Smoke detectors and carbon monoxide alarms provide peace of mind by alerting you of a fire or gas leak and giving enough time for safe escape before symptoms emerge.
Install smoke and CO detectors on each level of the home as well as rooms containing fuel-burning appliances like stoves, fireplaces, or boilers.
Smoke and carbon monoxide detectors are one of the best tools available to protect you and your family against fires and fatal poisonings. Regular installation and inspection should ensure maximum effectiveness for optimal safety of both home and family alike.
Working smoke alarms provide early warning of danger, making them the single most important method to preventing fatal fires. Carbon monoxide alarms also play a vital role in protecting lives from toxic levels of this invisible and odorless gas that are detected.
Install smoke and carbon monoxide detectors throughout your home, from every level to outside each bedroom and even in your kitchen and living room if there’s an electric stove or furnace in place.
Many modern smoke and carbon monoxide detectors can even connect directly with home security systems or cell phone apps for added convenience, offering people who want all their home security products in one location a great solution.
Smoke alarms play an essential role in protecting lives from fire deaths and injuries, and helping occupants escape safely in case of an outbreak.
Install smoke alarms throughout your home in all sleeping areas and outside each separate sleeping space to help protect from potential fire hazards. Make sure each alarm is connected to a power source or battery-operated.
When purchasing a smoke detector, check its label to ensure it has been tested and certified by its manufacturer. Replace its batteries annually at least.
Smoke detectors come in various forms, from ionization and photoelectric models to dual sensor models and alarms with flashing lights, vibrations and sounds to notify those with hearing impairments of fires. Ionization detectors tend to be more sensitive to fast-moving fires while photoelectric detectors tend to detect slow-burning ones more accurately. Ionization detectors tend to detect flames first while photoelectric ones detect more slowly burning fires; there are even alarms with flashing lights vibration and sounds designed specifically to warn people with hearing impairments of fire risks. Ionization models tend to detect more fast moving flames while photoelectric models do better at sensing slow burning fires; while Ionization detectors tend to detect fast moving fires than their photoelectric counterparts do detecting.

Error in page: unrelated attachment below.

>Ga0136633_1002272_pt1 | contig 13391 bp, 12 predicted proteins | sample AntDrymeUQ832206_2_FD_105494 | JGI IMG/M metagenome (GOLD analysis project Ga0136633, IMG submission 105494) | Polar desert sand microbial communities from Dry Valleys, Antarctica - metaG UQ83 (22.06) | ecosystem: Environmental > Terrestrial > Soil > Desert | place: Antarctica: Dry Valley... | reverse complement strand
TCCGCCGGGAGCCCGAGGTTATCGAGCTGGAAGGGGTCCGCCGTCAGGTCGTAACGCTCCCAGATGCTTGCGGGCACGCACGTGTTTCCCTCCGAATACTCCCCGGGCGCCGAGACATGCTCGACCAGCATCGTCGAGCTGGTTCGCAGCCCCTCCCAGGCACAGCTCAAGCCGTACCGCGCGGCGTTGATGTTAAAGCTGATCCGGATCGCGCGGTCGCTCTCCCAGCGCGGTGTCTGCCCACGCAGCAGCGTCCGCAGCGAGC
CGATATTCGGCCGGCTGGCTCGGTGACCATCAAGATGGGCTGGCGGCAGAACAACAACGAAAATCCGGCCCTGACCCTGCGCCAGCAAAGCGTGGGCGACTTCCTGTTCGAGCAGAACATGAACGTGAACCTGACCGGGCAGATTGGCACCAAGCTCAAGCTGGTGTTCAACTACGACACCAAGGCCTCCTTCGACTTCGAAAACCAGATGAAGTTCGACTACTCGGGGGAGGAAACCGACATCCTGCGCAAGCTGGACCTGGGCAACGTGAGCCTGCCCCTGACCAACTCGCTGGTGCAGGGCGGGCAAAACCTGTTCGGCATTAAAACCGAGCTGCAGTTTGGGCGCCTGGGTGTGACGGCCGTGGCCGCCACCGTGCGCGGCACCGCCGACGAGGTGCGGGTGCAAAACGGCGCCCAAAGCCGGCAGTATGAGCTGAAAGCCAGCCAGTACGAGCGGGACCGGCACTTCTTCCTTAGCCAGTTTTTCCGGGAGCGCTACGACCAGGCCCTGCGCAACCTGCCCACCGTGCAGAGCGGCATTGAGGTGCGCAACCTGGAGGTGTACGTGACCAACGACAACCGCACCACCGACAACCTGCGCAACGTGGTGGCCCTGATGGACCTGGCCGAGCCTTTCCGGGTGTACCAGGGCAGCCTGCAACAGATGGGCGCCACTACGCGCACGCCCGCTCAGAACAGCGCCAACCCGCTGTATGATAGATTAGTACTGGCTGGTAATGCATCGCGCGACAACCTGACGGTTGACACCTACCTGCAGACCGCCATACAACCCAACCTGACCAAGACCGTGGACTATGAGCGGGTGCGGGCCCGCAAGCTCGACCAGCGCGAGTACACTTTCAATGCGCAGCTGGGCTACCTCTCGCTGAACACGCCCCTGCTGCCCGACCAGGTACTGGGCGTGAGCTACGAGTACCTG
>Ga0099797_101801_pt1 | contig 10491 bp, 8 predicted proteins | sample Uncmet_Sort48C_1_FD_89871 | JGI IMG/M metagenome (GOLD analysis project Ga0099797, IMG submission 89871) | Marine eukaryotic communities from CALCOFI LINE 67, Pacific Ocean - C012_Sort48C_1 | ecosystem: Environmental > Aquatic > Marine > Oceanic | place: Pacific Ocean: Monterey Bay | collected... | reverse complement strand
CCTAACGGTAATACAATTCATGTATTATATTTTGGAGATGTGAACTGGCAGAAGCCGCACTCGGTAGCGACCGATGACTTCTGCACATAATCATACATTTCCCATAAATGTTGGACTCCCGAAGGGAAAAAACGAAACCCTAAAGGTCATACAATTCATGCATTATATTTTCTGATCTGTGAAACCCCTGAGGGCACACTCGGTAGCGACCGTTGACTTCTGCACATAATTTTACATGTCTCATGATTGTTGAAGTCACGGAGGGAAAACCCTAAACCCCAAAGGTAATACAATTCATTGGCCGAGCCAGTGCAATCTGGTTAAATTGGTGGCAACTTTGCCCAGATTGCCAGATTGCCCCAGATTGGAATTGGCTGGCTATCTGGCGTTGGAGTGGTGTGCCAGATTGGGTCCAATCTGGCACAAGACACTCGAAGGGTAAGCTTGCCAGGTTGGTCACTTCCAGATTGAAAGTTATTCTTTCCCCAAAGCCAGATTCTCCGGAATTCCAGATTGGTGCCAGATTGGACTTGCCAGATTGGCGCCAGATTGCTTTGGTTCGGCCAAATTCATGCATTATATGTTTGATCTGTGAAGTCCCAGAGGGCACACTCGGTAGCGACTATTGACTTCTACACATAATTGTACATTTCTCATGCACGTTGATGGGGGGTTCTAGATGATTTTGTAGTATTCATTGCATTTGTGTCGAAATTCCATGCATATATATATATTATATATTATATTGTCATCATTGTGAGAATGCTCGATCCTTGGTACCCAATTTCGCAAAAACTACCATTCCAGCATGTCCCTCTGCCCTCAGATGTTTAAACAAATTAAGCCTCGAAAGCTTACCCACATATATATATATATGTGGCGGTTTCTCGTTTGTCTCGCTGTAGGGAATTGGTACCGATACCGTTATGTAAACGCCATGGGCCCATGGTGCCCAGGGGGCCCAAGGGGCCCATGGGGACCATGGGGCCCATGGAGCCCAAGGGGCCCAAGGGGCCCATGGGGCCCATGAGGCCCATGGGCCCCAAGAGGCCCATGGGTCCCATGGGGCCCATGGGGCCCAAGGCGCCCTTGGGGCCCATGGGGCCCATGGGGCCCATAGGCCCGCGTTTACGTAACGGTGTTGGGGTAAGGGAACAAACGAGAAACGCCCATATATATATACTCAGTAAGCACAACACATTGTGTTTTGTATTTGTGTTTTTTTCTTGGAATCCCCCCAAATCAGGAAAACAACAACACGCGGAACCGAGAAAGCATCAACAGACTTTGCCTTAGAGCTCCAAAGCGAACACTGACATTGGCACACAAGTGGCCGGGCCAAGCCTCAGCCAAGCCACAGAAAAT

Carbon monoxide (CO) is an extremely poisonous gas created when fuels such as gasoline, natural gas, wood pellets, coal and propane are burned incompletely.
CO, when inhaled into your lungs, deprives your body of oxygen, leading to headaches, dizziness, nausea and weakness in addition to heart failure and death in extreme cases.
CO detectors will sound an alarm when dangerous levels of carbon monoxide gas are detected, providing early warning to leave the space and seek safety elsewhere.
Installing a UL-approved CO alarm near sleeping areas is the only effective way to safeguard against carbon monoxide poisoning, according to the Centers for Disease Control and Prevention (CDC). All homes with fuel-burning appliances such as heaters, stoves and gas ranges should have at least one such alarm installed for protection.
Homeowners should have their homes and fuel-burning appliances regularly inspected by certified professionals to check for improper connections, visible rust or staining and any possible chimney damage.
Smoke and carbon monoxide alarms are essential home safety devices. In case of fire, they allow people to escape safely before it is too late.
A smoke detector works by detecting smoke before it reaches the ceiling and sounding an alarm. It features a slit in its case leading to its main detection chamber for quick access.
As smoke enters a chamber, it alters how light is reflected by photocell sensors and alters their response accordingly.
Photoelectric alarms differ from traditional smoke detectors in that they use light as their detector, instead directing a beam of light towards a sensing chamber and when that light passes through, it alters how light is emitted by a sensor, potentially setting off alarm.